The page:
• COMMENTS—blogs are designed to be interactive. Readers are usually invited to make comments, and the blogger can respond to these comments. But depending on where your blog appears, you may prefer not to accept comments, and you can decide whether or not to respond.
  • “TROLLS”—this refers to people who write negative, attacking or otherwise noxious comments. Unfortunately the anonymity of the internet can allow and even encourage irrationality, even viciousness. All experts recommend ignoring comments from trolls. Do not answer them.
  • Add MORE COMPLEX VISUALS such as bits of video or infographics (somewhat advanced)
  • LANDING PAGES—also an advanced topic, this technique is worth learning about especially for a society that would like to build a database of individuals in the community who are interested in the societies activities. You can use this database to send out newsletters and announcements of events. In your blog, you would put in a link to a landing page. “For more information on parenting adolescents, click here to receive a copy of our white paper on emerging adults”. A landing page is a special purpose page on your website that asks for contact information—name, email address, anything else you want to know about your reader. You gather that information and use it to compile a database for future communications. And don’t forget to send them the paper or information sheet you promised.

 

For more information:

“What is a landing page” http://blog.hubspot.com/marketing/what-is-a-landing-page-ht

“An introductory guide: How to use landing pages for your business” http://offers.hubspot.com/an-introductory-guide-how-to-use-landing-pages-for-your-business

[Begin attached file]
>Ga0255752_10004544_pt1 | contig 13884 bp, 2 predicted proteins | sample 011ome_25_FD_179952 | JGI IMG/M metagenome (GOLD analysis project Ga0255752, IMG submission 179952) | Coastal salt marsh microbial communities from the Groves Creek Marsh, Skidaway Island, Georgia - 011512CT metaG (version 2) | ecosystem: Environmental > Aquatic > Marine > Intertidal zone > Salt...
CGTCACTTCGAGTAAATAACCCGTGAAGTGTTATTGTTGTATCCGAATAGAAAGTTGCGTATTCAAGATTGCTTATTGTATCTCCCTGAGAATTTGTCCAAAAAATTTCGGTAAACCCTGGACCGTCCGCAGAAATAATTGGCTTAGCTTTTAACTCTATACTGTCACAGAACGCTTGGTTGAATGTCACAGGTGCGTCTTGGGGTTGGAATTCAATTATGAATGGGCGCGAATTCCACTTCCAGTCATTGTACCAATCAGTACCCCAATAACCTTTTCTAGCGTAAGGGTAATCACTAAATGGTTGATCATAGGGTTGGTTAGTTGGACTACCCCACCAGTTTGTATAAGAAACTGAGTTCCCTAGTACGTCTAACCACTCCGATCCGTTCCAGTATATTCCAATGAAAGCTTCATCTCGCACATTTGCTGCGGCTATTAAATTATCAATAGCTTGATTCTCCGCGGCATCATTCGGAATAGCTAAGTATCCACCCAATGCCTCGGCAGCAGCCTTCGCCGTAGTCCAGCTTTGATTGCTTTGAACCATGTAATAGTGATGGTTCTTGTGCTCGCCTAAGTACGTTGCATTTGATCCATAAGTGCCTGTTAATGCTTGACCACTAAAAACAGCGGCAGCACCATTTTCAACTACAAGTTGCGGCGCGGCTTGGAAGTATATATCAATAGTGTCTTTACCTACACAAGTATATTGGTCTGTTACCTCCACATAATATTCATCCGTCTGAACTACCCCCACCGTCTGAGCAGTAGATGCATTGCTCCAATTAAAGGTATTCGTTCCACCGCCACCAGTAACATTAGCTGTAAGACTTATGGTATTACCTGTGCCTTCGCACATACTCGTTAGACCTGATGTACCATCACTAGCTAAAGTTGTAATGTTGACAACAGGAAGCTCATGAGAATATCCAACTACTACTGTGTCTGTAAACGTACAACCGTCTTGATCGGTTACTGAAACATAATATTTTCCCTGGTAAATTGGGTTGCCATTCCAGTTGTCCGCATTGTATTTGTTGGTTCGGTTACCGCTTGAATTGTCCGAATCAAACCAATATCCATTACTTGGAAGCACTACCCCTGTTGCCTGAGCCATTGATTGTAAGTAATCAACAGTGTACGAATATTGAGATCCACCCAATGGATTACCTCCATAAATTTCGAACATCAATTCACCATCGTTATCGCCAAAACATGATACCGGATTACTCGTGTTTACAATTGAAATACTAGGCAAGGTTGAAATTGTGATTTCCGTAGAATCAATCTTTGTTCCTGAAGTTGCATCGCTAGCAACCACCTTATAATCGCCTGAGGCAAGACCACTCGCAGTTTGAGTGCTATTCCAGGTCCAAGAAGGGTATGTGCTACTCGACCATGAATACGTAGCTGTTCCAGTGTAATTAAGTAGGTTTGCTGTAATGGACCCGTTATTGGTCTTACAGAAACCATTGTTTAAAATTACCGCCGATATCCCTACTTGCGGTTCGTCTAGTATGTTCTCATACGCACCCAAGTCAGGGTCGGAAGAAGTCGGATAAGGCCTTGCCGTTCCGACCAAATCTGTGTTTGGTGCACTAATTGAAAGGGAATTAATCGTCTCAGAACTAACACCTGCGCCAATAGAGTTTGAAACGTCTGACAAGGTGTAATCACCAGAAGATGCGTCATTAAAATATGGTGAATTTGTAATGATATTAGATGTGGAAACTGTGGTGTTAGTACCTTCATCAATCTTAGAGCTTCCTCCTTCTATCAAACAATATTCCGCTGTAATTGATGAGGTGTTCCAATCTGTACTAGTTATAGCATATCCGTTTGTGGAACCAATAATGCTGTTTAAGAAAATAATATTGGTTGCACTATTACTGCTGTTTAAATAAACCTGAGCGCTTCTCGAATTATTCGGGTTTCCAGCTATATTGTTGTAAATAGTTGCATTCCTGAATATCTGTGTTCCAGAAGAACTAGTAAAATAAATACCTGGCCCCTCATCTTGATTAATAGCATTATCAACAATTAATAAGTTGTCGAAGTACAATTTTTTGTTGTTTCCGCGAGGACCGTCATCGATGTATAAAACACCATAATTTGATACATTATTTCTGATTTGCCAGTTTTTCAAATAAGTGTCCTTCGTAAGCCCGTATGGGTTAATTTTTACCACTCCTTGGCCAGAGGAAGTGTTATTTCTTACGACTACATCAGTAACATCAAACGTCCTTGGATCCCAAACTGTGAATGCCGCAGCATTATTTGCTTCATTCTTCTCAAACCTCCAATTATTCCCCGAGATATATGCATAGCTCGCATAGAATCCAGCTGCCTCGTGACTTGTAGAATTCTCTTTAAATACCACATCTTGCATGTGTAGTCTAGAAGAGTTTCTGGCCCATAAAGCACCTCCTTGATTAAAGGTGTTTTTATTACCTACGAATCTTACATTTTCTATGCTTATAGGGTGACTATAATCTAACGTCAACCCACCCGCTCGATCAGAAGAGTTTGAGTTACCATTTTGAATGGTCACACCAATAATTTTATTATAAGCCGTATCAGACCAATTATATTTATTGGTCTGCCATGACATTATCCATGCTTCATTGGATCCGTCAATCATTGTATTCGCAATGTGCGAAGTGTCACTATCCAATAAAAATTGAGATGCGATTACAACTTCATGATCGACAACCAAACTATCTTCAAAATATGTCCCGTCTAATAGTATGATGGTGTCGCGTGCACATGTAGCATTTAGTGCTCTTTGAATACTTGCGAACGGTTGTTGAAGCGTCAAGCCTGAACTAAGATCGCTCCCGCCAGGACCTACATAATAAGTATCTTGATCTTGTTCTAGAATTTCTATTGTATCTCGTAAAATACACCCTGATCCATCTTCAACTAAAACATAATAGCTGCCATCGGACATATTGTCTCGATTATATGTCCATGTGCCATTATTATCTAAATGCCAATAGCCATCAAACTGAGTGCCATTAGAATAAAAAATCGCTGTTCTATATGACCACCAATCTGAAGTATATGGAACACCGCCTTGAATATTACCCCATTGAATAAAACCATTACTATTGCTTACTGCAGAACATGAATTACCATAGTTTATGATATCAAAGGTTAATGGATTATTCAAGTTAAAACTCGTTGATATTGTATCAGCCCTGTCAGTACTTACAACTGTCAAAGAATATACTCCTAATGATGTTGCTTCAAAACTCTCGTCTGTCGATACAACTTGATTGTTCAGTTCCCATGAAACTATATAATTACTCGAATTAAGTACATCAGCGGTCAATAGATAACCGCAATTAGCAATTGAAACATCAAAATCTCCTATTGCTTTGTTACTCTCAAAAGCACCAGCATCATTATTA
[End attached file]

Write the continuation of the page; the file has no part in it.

You can view and download a pdf version of this Toolkit here Toolkit How and Why to Blog.2

 

 

Articles

Inger Mewburn & Pat Thomson (2013) Why do academics blog? An analysis of audiences, purposes and challenges, Studies in Higher Education, 38:8, 1105-1119, DOI: 10.1080/03075079.2013.835624

Spina, Carli. Finding Public Domain and Creative Commons Media, Harvard Law School Library

http://guides.library.harvard.edu/Finding_Images

 

Technical advice

Startablog123.com

Hubspot.com This marketing firm with offices in the US and Britain specializes in a marketing approach known as “inbound marketing”. Essentially, this method draws people to you by providing them with information—for free. Hubspot practices what they recommend and provides all kinds of free advice. Sign up for their free marketing newsletter.

Useful blog posts and e-books from Hubspot

“How often should companies Blog?” http://blog.hubspot.com/marketing/blogging-frequency-benchmarks?utm_campaign=blog-rss-emails&utm_source=hs_email&utm_medium=email&utm_content=16987374

An introduction to Business Blogging (free e-book) http://offers.hubspot.com/an-introduction-to-business-blogging

“Free Marketing Resources” http://www.hubspot.com/free-marketing-resources

 

Blog Aggregators

These are examples of sites that collect blogs from many different authors. You have to apply or be invited to have a blog on these sites, but it is often possible if you take the initiative and contact the editor or have a colleague who is already blogging on that site contact their editor and recommend you.

Psychologytoday.com

huffingtonpost.com

psychcentral.com

chicagonow.com

Major newspapers or magazines

Example: Todd Essig in forbes.com

 

To download a PDF version of this tool kit click here.

 

©Prudence Gourguechon

1st edition August 2015